Involving patients with mental illness in shared decision making about their treatment has recently attracted attention, but existing interventions may insufficiently motivate or enable patients with schizophrenia to behave more actively. This study evaluated a new intervention.
In a pilot study 61 inpatients with schizophrenia or schizoaffective disorder from a psychiatric hospital in Germany were randomly assigned to receive shared decision-making training (N=32) or cognitive training (N=29, control condition).
The shared decision-making training yielded higher participation preferences and increased patients' desire to have more responsibility in treatment decisions, which continued to the six-month follow-up. Patients in the intervention group became more skeptical of treatment and were perceived as more “difficult” by their psychiatrists.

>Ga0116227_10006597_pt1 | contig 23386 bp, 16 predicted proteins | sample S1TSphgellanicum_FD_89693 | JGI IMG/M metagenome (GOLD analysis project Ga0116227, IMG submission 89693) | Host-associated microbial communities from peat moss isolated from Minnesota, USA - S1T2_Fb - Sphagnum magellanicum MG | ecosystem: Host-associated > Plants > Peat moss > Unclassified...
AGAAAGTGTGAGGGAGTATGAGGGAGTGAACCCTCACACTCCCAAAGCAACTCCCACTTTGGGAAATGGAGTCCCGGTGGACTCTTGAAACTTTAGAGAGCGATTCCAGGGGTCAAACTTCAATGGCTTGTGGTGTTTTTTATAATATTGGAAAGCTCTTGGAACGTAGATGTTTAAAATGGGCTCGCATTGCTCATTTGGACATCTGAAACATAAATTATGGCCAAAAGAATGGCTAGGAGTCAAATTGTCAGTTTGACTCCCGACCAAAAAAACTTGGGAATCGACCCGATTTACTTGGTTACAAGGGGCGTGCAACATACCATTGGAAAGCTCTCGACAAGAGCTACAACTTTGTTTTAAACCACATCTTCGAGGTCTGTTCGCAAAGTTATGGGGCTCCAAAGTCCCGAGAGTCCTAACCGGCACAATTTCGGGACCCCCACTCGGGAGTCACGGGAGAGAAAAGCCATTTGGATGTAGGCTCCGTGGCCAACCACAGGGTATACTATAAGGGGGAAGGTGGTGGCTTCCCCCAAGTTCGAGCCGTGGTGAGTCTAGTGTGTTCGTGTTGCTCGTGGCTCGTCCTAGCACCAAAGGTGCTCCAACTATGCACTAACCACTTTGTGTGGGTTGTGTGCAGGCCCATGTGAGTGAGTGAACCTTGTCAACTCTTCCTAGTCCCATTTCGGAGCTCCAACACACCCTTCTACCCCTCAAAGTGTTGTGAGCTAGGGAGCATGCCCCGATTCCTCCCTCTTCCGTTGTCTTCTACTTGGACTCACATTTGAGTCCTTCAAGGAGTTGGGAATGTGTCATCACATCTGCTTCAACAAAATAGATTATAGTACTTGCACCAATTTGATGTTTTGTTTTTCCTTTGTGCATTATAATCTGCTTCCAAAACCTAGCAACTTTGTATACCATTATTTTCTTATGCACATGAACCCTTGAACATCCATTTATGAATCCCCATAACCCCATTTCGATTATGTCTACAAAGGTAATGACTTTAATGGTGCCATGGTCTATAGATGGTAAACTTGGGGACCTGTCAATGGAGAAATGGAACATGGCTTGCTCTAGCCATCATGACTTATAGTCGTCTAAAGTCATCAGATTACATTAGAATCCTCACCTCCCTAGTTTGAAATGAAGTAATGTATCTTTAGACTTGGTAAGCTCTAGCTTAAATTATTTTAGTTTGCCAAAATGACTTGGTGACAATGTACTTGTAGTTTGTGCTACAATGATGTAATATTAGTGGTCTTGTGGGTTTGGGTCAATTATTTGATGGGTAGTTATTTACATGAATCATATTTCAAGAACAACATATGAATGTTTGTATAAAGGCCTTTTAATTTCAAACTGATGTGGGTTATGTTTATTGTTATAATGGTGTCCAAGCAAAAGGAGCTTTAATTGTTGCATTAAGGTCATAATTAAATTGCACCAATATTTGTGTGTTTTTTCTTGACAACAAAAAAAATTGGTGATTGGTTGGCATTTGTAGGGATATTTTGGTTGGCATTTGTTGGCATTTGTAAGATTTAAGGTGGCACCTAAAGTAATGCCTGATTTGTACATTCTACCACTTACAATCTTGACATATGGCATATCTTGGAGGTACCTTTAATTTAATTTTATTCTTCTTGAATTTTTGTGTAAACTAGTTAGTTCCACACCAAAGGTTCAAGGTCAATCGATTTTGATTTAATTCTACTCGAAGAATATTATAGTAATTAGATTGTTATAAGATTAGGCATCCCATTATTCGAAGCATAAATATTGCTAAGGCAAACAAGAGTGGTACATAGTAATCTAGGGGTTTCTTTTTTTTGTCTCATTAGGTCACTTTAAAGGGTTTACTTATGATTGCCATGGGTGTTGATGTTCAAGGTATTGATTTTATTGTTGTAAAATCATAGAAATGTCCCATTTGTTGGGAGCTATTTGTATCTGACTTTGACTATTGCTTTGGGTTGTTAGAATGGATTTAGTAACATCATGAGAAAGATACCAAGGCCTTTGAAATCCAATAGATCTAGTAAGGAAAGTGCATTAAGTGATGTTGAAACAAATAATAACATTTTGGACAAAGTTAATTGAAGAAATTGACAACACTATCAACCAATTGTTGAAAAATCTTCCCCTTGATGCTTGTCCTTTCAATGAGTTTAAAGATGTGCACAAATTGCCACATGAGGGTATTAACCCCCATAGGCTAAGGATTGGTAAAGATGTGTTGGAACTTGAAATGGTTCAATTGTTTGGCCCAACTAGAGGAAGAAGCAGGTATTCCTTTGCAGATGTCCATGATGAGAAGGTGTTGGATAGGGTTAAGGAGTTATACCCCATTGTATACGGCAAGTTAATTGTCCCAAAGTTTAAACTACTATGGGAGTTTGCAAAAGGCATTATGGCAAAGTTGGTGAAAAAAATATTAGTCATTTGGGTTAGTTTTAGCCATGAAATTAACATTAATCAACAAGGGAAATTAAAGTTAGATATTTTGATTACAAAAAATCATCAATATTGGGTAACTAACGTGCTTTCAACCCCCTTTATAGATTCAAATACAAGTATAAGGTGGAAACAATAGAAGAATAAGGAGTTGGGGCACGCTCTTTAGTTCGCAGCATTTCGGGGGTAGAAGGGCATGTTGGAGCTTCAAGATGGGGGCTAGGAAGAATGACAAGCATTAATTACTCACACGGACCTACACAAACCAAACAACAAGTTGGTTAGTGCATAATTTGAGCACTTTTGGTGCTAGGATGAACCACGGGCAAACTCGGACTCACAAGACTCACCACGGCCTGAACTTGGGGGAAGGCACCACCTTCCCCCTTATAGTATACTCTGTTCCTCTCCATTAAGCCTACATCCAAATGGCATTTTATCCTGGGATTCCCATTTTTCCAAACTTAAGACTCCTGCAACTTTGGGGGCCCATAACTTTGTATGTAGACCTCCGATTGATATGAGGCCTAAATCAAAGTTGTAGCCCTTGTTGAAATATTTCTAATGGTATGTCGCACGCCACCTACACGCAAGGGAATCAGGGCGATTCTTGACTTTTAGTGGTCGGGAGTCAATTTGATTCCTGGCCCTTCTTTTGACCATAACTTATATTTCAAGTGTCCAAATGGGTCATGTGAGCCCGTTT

Training in shared decision making was highly accepted by patients and changed attitudes toward participation in decision making. There were some hints that it might generate beneficial long-term effects. (Psychiatric Services 62:1218–1221, 2011)